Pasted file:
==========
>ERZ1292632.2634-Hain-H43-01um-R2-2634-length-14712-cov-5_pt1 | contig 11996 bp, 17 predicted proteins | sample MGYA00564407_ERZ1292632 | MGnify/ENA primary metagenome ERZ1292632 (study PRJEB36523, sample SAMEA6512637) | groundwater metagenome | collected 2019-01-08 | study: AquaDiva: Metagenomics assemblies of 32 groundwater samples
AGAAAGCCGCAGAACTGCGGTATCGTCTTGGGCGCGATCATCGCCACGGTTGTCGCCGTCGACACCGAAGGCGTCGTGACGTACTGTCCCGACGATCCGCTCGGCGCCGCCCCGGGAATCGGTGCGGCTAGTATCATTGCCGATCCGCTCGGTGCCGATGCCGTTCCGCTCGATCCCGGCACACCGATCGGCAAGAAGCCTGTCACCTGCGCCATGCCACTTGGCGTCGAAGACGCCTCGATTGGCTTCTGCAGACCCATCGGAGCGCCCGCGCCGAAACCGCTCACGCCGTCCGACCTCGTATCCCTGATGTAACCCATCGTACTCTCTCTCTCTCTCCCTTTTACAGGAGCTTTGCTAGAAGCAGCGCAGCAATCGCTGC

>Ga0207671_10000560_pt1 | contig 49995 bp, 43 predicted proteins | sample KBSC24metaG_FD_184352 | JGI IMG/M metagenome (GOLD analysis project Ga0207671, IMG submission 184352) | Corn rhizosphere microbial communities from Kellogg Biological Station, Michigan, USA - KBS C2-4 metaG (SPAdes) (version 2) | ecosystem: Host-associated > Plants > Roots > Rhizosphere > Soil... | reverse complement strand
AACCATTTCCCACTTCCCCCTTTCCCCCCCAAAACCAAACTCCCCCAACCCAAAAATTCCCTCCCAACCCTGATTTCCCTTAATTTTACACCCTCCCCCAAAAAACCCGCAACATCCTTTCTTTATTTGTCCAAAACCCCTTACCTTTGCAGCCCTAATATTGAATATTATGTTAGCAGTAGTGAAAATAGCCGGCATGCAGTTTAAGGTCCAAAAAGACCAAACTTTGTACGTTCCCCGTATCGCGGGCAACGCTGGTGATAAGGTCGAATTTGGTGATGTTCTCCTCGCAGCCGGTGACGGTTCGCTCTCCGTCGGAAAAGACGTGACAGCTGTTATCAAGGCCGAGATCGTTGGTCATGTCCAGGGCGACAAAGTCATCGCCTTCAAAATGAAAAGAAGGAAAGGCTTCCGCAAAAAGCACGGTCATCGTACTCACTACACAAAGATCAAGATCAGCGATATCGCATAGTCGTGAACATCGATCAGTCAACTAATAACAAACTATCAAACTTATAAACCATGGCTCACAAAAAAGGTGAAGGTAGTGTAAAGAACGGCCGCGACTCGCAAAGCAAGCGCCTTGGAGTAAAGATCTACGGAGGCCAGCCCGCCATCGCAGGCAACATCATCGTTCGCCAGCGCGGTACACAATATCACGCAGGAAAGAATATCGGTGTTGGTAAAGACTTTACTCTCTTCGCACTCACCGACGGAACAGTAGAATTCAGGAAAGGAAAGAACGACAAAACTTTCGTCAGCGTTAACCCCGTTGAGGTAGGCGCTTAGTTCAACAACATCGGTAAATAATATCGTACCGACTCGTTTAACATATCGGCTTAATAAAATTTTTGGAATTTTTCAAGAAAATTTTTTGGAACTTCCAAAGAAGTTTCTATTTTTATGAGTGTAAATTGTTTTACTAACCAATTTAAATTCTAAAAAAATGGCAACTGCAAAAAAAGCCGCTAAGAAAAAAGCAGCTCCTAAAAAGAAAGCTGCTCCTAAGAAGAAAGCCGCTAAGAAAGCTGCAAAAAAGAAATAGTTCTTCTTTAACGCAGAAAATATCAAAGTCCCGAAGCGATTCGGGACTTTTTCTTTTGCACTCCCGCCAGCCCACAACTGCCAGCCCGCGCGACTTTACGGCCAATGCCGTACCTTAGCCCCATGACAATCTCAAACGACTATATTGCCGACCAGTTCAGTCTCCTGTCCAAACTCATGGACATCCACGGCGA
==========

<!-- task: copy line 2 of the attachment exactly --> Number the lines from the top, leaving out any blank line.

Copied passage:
AGAAAGCCGCAGAACTGCGGTATCGTCTTGGGCGCGATCATCGCCACGGTTGTCGCCGTCGACACCGAAGGCGTCGTGACGTACTGTCCCGACGATCCGCTCGGCGCCGCCCCGGGAATCGGTGCGGCTAGTATCATTGCCGATCCGCTCGGTGCCGATGCCGTTCCGCTCGATCCCGGCACACCGATCGGCAAGAAGCCTGTCACCTGCGCCATGCCACTTGGCGTCGAAGACGCCTCGATTGGCTTCTGCAGACCCATCGGAGCGCCCGCGCCGAAACCGCTCACGCCGTCCGACCTCGTATCCCTGATGTAACCCATCGTACTCTCTCTCTCTCTCCCTTTTACAGGAGCTTTGCTAGAAGCAGCGCAGCAATCGCTGC